FARMERS will be protected by a slew of measures to improve transparency and set minimum standards of conduct in milk supply agreements under the dairy industry’s new mandatory code of conduct, to come into force from January 1, 2020.
The final code, unveiled in December by federal agriculture minister Bridget McKenzie with the support of national dairy advocacy group Australian Dairy Farmers (ADF) and all state dairy farmer organisations, includes provisions that:
• All parties must deal with each other fairly and in good faith;
• Bans retrospective step-downs; and
• A cooling off period is 14 days.
It also stops processors from making unilateral changes to agreements, except when required to comply with legislative changes which cannot reduce the minimum milk price, or in certain exceptional circumstances that reduces the minimum price, with the processor required to notify the competition watchdog and farmer, who must be allowed to terminate the agreement if they wish.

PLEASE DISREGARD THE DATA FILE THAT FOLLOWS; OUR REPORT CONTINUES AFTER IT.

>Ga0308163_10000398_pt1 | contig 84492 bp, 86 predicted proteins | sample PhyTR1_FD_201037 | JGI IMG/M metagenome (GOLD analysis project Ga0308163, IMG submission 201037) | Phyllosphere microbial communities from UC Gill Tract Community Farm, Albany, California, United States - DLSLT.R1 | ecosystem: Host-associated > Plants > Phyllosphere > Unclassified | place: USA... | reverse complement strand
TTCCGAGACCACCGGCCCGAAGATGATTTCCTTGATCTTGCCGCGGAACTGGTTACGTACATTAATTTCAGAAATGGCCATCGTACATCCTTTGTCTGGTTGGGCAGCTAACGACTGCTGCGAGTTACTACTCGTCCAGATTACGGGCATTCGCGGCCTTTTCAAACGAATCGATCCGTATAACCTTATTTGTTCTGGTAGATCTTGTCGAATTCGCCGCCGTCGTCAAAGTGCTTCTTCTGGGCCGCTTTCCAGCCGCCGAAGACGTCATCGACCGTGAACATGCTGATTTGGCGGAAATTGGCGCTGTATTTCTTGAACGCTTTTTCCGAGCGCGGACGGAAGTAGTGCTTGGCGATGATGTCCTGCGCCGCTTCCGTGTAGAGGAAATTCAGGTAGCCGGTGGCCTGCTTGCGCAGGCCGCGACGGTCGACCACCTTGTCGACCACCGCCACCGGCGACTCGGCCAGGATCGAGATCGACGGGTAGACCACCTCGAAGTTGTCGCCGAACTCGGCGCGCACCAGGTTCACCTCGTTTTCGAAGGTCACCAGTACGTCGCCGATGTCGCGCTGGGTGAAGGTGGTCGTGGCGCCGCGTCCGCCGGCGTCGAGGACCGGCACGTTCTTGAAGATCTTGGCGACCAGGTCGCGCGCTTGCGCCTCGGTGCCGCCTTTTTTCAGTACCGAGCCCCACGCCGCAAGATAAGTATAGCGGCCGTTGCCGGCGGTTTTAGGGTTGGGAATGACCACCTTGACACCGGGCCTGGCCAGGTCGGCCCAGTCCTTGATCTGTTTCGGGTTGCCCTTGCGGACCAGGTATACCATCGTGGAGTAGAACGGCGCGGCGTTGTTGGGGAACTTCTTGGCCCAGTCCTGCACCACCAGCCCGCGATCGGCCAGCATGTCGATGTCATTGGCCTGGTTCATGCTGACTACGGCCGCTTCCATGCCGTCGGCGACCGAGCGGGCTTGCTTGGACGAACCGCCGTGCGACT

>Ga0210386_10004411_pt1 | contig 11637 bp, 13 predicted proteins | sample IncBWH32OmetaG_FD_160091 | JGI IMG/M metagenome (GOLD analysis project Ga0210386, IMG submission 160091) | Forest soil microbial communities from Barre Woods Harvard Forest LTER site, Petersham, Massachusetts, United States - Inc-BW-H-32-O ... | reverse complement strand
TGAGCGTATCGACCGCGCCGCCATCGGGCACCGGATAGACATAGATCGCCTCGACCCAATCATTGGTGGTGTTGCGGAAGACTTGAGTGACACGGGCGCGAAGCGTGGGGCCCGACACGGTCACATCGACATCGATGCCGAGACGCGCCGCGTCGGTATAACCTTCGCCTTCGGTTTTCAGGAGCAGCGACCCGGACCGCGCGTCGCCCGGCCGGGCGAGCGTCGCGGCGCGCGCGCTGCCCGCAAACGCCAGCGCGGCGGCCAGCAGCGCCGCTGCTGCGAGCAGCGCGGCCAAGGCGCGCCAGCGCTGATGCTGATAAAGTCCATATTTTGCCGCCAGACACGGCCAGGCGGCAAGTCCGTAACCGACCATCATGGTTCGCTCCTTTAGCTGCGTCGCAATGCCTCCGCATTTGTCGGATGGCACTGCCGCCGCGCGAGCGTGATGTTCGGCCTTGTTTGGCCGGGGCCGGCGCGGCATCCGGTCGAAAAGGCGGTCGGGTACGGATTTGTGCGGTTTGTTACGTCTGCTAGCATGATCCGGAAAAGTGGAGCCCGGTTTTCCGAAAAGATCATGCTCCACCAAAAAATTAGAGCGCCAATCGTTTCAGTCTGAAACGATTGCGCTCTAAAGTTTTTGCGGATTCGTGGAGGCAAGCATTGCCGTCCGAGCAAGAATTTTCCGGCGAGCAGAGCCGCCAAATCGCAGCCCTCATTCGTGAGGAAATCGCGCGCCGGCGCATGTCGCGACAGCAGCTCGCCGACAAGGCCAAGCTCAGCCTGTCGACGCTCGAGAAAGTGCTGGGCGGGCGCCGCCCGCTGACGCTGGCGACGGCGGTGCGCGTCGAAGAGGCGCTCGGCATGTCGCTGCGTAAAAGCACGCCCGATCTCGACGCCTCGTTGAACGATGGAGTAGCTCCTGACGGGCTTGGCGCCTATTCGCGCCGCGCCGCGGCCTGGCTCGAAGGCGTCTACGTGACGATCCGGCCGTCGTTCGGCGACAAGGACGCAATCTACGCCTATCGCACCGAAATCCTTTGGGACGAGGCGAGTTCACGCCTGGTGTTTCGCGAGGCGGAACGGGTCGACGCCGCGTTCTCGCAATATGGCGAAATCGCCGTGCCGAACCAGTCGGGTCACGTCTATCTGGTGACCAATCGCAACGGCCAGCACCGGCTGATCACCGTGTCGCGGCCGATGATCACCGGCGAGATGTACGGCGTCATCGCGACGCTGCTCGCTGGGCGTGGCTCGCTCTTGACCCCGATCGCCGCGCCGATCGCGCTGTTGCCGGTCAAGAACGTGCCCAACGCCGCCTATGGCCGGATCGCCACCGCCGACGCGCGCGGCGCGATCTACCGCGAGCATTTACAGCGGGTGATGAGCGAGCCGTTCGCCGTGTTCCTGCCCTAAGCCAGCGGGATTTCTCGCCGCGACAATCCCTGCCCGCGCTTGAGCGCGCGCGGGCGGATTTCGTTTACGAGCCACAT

Also, processors must publicly release a Standard Form Agreement on June 1 each year, covering the terms of milk supply and a price (or prices) that cover the terms of the agreement.
The code bans exclusive supply arrangements between processors and farmers in combination with either two-tier pricing (where the second tier is less) or volumetric limits by processors; as well as:
* Banning processors from withholding loyalty payments to farmers if a farmer switches processors;
* Introducing a dispute resolution process for matters arising under or in connection with agreements; and
* Make civil penalties available for certain provisions imposing obligations on parties to an agreement to allow the competition watchdog to issue infringement notices, recognising in penalty regimes the respective size of processors and farmers.
The Australian Competition and Consumer Commission (ACCC), which last year recommended the dairy industry transition from a voluntary to a mandatory code, will be tasked with monitoring and enforcing compliance with the code, consistent with its duties under other industry codes of conduct, including such as the horticulture code.